Montreal Masters 2013: Eponymous Federer heads list of withdrawals
Montreal Masters 2013: Roger Federer is forced to pull out with a back injury, along with Jo-Wilfried Tsonga and others
Roger Federer is not the most prolific winner in the draw of the Masters tournament that bears his name, Canada’s Rogers Cup. That honour belongs to the world No1, Novak Djokovic, who won his first Masters crown here in 2007 and went on to win twice more—in the last two years.
However Federer claimed two Rogers Cups when he himself was No1, in 2004 and 2006, and was losing finalist to Djokovic in 2007, but he will not threaten the defending champion for the 2013 crown.
The Swiss announced on his Facebook page just ahead of Friday’s draw that he would not be taking part: “I am disappointed not to be playing in Montreal next week. It is a great tournament with amazing fans. I look forward to competing there in the future.”
Although he did not specify the reason, Federer’s withdrawal did not come as a surprise, for he has been battling a back injury since he embarked on a rare post-Wimbledon clay season.
After an unexpected loss to Sergiy Stakhovsky in the second round at the All England Club, he took advantage of his summer recess back in Switzerland to try out a new, larger racket, and first opted into the Hamburg 500—where he lost in the semis to another player ranked outside the top 100, Federico Delbonis—and then the Gstaad 250.
There, having fallen to No55 Daniel Brands in his first match, Federer admitted he had physical problems: “I’ve had serious problems with the back. I had to get some anti-inflammatories last week in Hamburg due to the pain. I will have to do a lot of exercises and see how it all feels.”
Federer has enjoyed a near injury-free career but has had to manage a back problem on a number of occasions. In 2008, for example, he received on-court treatment at the Masters Cup in Shanghai, losing two round robin matches to fall short of the semis for the only time in his 11-year participation in the end-of-year showdown. Most recently, he tweaked his back during Indian Wells.
He added after Gstaad, however: “I’m positive and I felt that it was getting better during the last few days.” He is due to return to action at the Western and Southern Open in Cincinnati, where he is the defending champion.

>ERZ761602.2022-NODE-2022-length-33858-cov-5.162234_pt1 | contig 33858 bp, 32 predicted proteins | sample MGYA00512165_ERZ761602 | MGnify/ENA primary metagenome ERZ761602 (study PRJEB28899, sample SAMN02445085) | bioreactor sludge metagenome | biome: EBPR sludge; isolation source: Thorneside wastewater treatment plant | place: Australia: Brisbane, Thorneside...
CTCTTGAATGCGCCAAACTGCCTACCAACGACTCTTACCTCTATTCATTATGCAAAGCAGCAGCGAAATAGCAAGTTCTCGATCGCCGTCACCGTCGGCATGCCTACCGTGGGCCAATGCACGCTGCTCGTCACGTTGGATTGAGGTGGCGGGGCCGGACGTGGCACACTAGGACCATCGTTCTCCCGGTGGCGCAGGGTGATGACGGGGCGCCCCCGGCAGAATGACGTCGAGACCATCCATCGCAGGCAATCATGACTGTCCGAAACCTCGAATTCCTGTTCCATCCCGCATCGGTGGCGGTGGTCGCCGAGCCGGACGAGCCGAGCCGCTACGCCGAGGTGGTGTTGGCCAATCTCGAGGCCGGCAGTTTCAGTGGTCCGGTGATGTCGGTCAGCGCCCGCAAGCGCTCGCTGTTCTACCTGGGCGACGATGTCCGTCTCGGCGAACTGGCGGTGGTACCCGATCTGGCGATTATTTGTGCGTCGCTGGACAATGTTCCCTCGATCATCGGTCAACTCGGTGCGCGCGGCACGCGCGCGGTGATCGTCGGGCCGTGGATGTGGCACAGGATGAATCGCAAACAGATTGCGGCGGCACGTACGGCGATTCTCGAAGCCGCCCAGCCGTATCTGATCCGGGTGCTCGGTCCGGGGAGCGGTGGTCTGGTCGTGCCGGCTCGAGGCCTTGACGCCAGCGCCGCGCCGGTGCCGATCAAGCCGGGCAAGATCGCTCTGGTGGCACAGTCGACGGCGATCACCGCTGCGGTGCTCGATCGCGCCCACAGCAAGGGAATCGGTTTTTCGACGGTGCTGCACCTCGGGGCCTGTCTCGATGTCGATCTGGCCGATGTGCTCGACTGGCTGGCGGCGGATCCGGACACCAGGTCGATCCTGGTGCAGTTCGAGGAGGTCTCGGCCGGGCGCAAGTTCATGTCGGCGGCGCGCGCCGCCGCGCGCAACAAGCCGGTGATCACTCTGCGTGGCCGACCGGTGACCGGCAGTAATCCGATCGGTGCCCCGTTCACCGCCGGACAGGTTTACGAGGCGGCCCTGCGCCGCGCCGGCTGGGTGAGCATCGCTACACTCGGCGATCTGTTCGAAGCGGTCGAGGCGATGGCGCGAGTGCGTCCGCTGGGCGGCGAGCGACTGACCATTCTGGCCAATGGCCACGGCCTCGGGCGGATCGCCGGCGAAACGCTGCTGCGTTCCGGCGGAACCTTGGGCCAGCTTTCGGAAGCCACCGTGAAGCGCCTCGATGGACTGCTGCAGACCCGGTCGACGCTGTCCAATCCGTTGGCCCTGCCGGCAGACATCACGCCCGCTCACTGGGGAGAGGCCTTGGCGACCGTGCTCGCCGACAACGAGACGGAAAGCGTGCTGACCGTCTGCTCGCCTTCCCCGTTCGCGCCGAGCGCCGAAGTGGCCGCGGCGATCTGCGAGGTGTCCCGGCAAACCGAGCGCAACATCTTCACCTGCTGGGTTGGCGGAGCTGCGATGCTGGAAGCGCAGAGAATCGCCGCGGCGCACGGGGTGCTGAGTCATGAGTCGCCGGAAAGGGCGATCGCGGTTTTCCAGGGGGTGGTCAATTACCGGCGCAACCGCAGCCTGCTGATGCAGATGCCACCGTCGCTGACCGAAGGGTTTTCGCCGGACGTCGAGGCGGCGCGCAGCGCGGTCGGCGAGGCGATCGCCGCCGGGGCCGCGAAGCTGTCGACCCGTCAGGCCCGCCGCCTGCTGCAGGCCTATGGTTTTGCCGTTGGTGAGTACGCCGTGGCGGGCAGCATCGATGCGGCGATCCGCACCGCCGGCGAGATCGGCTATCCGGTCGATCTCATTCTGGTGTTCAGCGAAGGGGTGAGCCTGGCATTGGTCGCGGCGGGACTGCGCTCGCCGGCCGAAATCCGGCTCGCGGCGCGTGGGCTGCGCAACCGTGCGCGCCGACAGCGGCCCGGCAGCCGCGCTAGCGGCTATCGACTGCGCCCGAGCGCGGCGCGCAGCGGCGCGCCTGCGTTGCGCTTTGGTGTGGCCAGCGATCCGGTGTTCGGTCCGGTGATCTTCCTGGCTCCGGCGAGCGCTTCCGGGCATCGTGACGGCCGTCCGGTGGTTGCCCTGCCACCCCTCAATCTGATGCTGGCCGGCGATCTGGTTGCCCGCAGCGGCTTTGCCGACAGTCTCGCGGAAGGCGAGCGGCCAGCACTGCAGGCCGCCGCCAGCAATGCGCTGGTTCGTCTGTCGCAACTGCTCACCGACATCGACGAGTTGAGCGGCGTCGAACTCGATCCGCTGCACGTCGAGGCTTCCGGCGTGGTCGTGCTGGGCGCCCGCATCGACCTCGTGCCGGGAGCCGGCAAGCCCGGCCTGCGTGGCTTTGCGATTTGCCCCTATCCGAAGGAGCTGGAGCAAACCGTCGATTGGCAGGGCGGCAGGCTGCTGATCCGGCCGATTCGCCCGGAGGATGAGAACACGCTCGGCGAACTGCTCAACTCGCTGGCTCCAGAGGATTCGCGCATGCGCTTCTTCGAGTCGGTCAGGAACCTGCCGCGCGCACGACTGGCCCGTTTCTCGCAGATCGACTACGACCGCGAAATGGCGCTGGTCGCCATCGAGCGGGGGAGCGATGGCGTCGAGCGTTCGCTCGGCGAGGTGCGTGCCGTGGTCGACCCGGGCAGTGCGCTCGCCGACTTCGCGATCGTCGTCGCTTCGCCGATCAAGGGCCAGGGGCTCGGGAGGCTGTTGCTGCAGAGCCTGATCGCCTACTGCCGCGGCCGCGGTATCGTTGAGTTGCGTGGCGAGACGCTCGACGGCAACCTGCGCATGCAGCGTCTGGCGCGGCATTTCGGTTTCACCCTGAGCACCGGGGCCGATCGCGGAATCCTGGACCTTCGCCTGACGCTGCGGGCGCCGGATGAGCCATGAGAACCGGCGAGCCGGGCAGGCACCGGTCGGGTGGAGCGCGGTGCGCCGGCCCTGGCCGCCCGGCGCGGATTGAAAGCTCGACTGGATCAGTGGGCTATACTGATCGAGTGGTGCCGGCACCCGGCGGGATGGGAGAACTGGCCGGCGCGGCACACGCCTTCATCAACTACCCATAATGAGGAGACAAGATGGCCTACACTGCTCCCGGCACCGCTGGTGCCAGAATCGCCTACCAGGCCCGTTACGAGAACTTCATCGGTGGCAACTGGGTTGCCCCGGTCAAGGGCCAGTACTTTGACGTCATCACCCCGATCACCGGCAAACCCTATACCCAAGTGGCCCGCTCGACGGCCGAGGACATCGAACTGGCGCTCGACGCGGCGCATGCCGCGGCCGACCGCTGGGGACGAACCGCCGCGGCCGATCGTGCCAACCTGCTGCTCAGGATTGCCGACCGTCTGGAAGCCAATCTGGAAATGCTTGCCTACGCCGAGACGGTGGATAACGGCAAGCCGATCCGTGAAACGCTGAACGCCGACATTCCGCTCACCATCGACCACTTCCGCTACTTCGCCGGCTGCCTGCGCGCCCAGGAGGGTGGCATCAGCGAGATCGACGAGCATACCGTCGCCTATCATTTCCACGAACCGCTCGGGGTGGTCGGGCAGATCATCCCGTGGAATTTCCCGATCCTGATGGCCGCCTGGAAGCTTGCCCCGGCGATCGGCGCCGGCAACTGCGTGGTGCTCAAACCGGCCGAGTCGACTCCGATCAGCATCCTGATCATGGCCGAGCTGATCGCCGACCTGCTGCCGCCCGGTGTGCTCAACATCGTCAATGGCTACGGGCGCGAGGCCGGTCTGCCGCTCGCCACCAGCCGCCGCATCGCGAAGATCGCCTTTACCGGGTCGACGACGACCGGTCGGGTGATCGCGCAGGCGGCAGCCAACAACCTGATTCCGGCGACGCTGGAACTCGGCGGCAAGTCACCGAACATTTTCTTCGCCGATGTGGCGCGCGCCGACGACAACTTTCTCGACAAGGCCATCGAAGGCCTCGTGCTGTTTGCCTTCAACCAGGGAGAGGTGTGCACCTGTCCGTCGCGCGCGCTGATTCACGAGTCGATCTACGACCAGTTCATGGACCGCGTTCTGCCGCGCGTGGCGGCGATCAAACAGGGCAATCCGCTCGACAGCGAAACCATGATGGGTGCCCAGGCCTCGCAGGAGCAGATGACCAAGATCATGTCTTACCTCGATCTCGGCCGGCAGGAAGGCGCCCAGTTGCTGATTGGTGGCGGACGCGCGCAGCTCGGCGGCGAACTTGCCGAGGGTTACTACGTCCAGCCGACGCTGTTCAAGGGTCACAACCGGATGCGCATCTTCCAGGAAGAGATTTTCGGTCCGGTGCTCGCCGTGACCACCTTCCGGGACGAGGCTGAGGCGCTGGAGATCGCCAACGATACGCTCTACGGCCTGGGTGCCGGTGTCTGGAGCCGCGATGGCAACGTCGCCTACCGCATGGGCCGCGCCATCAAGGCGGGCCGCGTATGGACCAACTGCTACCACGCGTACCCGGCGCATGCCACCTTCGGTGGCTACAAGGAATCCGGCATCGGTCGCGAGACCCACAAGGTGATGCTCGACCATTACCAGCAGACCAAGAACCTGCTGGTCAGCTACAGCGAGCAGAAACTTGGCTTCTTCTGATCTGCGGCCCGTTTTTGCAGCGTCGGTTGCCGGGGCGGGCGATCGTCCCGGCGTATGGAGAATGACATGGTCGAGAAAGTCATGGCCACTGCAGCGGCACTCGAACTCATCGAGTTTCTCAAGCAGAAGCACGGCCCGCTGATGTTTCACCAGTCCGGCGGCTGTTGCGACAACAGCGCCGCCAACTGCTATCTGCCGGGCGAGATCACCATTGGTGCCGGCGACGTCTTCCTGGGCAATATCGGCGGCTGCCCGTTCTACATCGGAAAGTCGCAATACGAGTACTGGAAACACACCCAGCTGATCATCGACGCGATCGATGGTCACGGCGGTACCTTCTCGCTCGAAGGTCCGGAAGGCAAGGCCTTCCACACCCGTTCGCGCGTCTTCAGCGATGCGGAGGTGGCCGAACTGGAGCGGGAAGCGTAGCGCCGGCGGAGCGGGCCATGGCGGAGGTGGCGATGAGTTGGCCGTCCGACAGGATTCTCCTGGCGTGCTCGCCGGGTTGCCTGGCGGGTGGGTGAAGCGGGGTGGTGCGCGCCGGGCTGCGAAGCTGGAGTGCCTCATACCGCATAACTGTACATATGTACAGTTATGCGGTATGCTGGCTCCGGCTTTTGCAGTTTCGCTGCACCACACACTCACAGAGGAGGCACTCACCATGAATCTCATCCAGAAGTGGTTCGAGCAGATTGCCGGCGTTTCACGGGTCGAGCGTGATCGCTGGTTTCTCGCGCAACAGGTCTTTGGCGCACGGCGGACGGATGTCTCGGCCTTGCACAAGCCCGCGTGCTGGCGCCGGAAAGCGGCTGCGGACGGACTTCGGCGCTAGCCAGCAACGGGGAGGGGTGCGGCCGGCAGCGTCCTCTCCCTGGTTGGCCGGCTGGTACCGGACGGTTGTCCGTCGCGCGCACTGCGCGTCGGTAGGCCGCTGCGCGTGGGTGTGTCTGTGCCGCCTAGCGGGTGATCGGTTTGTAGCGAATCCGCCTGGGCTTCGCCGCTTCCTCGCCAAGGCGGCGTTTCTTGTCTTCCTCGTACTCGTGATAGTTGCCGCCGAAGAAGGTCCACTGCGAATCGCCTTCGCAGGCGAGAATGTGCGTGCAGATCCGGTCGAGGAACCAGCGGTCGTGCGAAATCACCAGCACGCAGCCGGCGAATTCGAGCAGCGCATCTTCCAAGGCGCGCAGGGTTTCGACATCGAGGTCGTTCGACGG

While Federer’s absence from the Rogers Cup may be the biggest blow to the Montreal tournament, it is far from being the only one. On Wednesday, tournament director Eugene Lapierre announced the withdrawal of world No8 Jo-Wilfried Tsonga.
The popular Frenchman said: “I am sorry that I won’t be able to play in Montreal, a tournament and a city with friendly fans that I really appreciate. I need to continue to rehab my knee that I injured at Wimbledon. I hope to be ready for the US Open at the end of August.”
Tsonga was forced to withdraw from his second round match in London because of a left knee injury. The last time he came to Montreal in 2011, he reached the semi-finals before falling to eventual champion Djokovic.
Then on Thursday, Tsonga’s compatriot, No49 Gael Monfils, pulled out after injuring his ankle in training.
He said: “I am frustrated and disappointed that I am unable to come through on the faith that Eugene put in me by giving me a wildcard. I sprained my ankle in practice this morning and received treatment before returning to the court to find that it was too painful. My doctor strongly advised me to be careful and take 10 days of rest.”
Other men on the casualty list are Americans Mardy Fish and the No22-ranked Sam Querrey. Fish, who made only his third tour-level appearance this season in Washington after being sidelined with ongoing issues, cited personal reasons.
Juan Monaco, the world No31 Argentinian who made a run to the finals in Kitzbuhel this week, and in-form Spaniard Tommy Robredo, back to No23 in the rankings, also joined the exodus.
Two more players missing are Serbian Viktor Troicki, recently banned for 18 months for failing to provide a blood sample, and world No15, Croat Marin Cilic, under investigation following a failed drugs test.